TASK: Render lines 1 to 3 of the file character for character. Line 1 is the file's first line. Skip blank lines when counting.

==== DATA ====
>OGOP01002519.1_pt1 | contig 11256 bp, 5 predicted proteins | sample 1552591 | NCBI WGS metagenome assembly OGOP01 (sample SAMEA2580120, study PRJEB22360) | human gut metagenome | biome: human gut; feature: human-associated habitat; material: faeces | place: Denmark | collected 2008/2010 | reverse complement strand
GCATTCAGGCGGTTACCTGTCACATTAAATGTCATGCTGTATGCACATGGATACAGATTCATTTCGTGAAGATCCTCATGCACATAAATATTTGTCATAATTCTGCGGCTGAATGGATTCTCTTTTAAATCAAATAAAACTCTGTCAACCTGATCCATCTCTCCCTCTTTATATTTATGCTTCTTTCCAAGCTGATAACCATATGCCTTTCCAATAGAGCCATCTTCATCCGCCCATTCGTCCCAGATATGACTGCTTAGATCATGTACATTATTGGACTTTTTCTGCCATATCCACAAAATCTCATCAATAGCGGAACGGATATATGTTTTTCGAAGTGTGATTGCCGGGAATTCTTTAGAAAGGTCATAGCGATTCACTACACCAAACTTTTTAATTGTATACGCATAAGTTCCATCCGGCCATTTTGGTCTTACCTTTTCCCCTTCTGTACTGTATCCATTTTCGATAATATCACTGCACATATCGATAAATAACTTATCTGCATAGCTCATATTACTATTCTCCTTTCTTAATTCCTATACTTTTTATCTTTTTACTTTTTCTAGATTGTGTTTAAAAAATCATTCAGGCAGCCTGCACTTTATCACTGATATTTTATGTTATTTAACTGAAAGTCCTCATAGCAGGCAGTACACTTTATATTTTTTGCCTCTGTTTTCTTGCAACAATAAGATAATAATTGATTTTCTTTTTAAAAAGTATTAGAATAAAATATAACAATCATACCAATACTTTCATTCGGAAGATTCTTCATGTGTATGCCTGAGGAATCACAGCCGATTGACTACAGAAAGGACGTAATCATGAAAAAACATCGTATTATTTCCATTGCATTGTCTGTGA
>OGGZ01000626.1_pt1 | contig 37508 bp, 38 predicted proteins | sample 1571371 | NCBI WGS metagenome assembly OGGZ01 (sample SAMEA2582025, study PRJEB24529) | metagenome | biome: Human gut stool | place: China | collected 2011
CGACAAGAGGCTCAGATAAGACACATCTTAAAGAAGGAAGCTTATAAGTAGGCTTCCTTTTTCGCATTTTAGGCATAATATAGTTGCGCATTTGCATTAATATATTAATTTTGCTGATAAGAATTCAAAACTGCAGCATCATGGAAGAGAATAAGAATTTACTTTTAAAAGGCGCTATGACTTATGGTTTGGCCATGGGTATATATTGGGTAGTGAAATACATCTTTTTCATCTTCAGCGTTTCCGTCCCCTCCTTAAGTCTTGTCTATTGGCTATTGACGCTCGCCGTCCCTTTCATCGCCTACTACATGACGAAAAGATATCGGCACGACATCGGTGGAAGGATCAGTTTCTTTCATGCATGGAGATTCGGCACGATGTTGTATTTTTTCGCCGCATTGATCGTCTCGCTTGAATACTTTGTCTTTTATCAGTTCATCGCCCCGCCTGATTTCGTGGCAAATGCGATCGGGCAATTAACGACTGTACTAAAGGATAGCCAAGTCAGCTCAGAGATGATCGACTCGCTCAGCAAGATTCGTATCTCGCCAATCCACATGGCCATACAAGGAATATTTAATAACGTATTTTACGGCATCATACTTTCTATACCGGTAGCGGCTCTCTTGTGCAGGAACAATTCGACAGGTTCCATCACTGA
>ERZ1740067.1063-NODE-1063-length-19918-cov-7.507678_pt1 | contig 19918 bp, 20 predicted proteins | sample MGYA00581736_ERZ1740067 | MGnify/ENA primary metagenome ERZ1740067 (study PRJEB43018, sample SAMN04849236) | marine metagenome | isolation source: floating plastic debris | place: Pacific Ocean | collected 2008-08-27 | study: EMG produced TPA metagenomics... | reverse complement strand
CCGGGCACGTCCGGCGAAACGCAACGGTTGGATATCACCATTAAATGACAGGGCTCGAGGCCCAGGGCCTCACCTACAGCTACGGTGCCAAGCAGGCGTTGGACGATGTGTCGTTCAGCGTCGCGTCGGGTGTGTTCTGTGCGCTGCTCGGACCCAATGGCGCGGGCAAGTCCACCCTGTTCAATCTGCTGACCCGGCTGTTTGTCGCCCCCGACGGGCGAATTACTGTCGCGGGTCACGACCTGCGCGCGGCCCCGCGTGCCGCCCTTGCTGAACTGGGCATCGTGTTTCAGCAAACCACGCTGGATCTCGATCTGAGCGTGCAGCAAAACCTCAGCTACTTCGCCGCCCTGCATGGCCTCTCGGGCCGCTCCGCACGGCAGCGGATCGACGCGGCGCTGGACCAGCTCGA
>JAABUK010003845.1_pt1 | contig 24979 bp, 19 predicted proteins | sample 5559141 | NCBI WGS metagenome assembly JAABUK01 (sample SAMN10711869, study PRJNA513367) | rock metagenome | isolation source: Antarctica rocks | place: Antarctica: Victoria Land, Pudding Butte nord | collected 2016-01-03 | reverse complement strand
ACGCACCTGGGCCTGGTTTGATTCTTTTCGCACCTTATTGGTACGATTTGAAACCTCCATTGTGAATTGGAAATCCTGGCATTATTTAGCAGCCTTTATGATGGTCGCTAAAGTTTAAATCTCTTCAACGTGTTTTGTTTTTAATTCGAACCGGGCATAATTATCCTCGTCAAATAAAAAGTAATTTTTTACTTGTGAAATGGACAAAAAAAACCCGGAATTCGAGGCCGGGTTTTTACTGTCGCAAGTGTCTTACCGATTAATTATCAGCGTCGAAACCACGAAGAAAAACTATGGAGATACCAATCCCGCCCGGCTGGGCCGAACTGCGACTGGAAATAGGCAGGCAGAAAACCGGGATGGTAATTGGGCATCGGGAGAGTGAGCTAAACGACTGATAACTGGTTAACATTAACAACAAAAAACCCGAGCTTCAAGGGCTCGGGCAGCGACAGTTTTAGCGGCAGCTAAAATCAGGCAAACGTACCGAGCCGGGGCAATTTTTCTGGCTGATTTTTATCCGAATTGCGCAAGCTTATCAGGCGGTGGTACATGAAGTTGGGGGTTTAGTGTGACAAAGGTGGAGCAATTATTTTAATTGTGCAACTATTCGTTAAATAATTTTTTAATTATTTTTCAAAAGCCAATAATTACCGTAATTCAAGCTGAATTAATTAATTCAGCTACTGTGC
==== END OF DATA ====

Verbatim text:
>OGOP01002519.1_pt1 | contig 11256 bp, 5 predicted proteins | sample 1552591 | NCBI WGS metagenome assembly OGOP01 (sample SAMEA2580120, study PRJEB22360) | human gut metagenome | biome: human gut; feature: human-associated habitat; material: faeces | place: Denmark | collected 2008/2010 | reverse complement strand
GCATTCAGGCGGTTACCTGTCACATTAAATGTCATGCTGTATGCACATGGATACAGATTCATTTCGTGAAGATCCTCATGCACATAAATATTTGTCATAATTCTGCGGCTGAATGGATTCTCTTTTAAATCAAATAAAACTCTGTCAACCTGATCCATCTCTCCCTCTTTATATTTATGCTTCTTTCCAAGCTGATAACCATATGCCTTTCCAATAGAGCCATCTTCATCCGCCCATTCGTCCCAGATATGACTGCTTAGATCATGTACATTATTGGACTTTTTCTGCCATATCCACAAAATCTCATCAATAGCGGAACGGATATATGTTTTTCGAAGTGTGATTGCCGGGAATTCTTTAGAAAGGTCATAGCGATTCACTACACCAAACTTTTTAATTGTATACGCATAAGTTCCATCCGGCCATTTTGGTCTTACCTTTTCCCCTTCTGTACTGTATCCATTTTCGATAATATCACTGCACATATCGATAAATAACTTATCTGCATAGCTCATATTACTATTCTCCTTTCTTAATTCCTATACTTTTTATCTTTTTACTTTTTCTAGATTGTGTTTAAAAAATCATTCAGGCAGCCTGCACTTTATCACTGATATTTTATGTTATTTAACTGAAAGTCCTCATAGCAGGCAGTACACTTTATATTTTTTGCCTCTGTTTTCTTGCAACAATAAGATAATAATTGATTTTCTTTTTAAAAAGTATTAGAATAAAATATAACAATCATACCAATACTTTCATTCGGAAGATTCTTCATGTGTATGCCTGAGGAATCACAGCCGATTGACTACAGAAAGGACGTAATCATGAAAAAACATCGTATTATTTCCATTGCATTGTCTGTGA
>OGGZ01000626.1_pt1 | contig 37508 bp, 38 predicted proteins | sample 1571371 | NCBI WGS metagenome assembly OGGZ01 (sample SAMEA2582025, study PRJEB24529) | metagenome | biome: Human gut stool | place: China | collected 2011